Sauces and Condiments for Japanese Cooking
Let’s see a run-down of the more important sauces and condiments the Japanese use for cooking.
Japanese chile oil (rayu) is an infusion of sesame and/or vegetable oil with dried, ground, hot red chiles. It’s a condiment and an ingredient to add heat to dressings, marinades and dipping sauces. There’s a variation with chunks of garlic, onion, and sesame seeds.
Dashi is stock made with bonito flakes and kombu. It has a strong umami flavor and is used as base for many soups, sauces and dressings. There’s Instant dashi as well.
Mirin is a sweet cooking wine of fermenting steamed glutinous rice with shochu (a Japanese distilled spirit). It adds sweetness and a subtle sake-like flavor to sauces and glazes.
Miso is one of the most important staples of Japanese cooking. It’s a seasoning paste made by salting and fermenting soybeans with rice and/or barley. Red and white miso are the most popular. Miso paste is dissolved in dashi broth to make miso soup, and used as a flavoring in sauces, marinades and dressings.
Ponzu shoyu is a widely used condiment made with soy sauce, yuzu (or other citrus) juice and often mirin, rice vinegar, bonito flakes and/or seaweed. It adds adds flavor to sauces, dressings and marinades, and acting as a dipping sauce for tempura, sashimi and noodle dishes.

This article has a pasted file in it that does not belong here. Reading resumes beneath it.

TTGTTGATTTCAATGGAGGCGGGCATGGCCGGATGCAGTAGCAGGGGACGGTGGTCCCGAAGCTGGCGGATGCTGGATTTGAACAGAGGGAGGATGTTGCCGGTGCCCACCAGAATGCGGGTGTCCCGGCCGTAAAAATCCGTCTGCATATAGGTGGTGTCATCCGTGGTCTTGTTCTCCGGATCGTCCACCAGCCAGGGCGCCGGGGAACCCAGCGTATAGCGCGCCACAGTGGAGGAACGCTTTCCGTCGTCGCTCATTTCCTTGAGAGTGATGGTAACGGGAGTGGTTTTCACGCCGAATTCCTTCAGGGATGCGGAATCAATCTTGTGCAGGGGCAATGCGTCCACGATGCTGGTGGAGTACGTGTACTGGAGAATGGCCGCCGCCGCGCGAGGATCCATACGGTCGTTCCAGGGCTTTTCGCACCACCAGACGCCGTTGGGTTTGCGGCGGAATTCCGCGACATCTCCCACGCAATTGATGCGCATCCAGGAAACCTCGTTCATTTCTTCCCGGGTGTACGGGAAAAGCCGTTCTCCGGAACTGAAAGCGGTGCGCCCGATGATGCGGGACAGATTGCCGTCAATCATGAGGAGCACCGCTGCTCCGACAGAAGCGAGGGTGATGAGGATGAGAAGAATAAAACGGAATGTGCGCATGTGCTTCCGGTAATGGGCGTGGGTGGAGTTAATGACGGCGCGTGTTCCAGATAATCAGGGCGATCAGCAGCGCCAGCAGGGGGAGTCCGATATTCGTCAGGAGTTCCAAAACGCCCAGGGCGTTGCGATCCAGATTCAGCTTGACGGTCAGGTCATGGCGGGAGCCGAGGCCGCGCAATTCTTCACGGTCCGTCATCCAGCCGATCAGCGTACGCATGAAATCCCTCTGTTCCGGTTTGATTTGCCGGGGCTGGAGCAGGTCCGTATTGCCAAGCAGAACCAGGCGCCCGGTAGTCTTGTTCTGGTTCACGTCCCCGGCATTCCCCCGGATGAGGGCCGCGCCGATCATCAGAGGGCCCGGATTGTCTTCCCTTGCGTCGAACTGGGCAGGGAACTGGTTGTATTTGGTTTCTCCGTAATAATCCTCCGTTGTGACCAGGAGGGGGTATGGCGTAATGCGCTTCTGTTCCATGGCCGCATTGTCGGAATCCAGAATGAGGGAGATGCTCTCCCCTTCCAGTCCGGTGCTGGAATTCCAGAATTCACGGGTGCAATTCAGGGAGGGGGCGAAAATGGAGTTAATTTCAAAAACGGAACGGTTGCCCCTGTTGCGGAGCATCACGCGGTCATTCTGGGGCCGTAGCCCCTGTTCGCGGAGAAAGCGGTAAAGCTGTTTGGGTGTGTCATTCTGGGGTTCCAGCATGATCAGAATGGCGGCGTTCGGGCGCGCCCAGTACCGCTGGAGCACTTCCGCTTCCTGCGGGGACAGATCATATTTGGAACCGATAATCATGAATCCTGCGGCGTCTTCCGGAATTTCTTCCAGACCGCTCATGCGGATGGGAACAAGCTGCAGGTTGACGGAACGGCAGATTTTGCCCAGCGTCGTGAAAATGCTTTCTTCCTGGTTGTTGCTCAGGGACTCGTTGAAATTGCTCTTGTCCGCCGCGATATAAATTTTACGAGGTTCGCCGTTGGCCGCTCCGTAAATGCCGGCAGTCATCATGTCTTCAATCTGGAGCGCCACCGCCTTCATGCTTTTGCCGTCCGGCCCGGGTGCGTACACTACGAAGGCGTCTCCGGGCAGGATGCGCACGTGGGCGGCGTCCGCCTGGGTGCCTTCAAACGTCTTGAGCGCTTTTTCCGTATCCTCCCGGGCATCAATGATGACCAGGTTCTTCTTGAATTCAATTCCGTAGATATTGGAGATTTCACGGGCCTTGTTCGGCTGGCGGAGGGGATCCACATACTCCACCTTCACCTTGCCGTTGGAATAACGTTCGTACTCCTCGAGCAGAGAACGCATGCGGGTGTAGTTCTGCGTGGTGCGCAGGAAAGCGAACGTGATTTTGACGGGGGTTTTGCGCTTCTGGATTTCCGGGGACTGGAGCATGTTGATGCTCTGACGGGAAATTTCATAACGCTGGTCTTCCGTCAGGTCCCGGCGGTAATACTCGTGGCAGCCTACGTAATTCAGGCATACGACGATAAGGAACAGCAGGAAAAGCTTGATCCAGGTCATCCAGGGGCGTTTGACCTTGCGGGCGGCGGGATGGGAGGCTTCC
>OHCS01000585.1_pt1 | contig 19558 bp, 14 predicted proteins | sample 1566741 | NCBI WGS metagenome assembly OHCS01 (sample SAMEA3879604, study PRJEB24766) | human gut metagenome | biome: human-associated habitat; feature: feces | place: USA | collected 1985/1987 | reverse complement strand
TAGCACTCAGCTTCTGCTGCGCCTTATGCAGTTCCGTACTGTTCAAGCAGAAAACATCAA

Japanese rice vinegar (su), is from fermented rice, much less acidic than Western vinegars. Seasoned rice vinegar, used in the making of sushi rice, is mixed with sugar, salt and sometimes sake.
Sake is a traditional Japanese alcoholic beverage that’s rich with enduring culinary and cultural importance.
Soy sauce (shoyu) is the most important condiment and seasoning. It’s extracted from a fermented paste from soybeans, wheat, salt and yeast. The most popular and widely available in the West is koikuchi – dark, salty soy sauce. Tamari shoyu is a soy sauce often made without wheat, safer for the gluten-intolerant.
Toasted sesame oil is a golden, fragrant nutty oil made from sesame seeds and used primarily as a flavoring agent rather than a cooking oil. It’s used in dressings, marinades, noodles and stir-fried dishes, and sometimes a small amount is added to frying oil to impart flavor.
Using Only Essentials in Bellevue
Sushi In Joy uses only the best in sauces and condiments when we prepare your food. They are the essentials that make your dining experience special in Bellevue.